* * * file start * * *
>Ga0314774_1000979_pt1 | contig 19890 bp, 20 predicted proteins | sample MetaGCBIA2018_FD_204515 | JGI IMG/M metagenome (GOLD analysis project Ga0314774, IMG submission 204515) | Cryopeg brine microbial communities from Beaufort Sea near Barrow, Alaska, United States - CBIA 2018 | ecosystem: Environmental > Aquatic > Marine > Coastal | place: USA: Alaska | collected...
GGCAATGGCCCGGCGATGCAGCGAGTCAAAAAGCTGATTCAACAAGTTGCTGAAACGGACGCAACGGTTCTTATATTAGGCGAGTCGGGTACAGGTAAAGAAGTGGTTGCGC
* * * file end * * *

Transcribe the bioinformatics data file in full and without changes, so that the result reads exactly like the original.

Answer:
>Ga0314774_1000979_pt1 | contig 19890 bp, 20 predicted proteins | sample MetaGCBIA2018_FD_204515 | JGI IMG/M metagenome (GOLD analysis project Ga0314774, IMG submission 204515) | Cryopeg brine microbial communities from Beaufort Sea near Barrow, Alaska, United States - CBIA 2018 | ecosystem: Environmental > Aquatic > Marine > Coastal | place: USA: Alaska | collected...
GGCAATGGCCCGGCGATGCAGCGAGTCAAAAAGCTGATTCAACAAGTTGCTGAAACGGACGCAACGGTTCTTATATTAGGCGAGTCGGGTACAGGTAAAGAAGTGGTTGCGC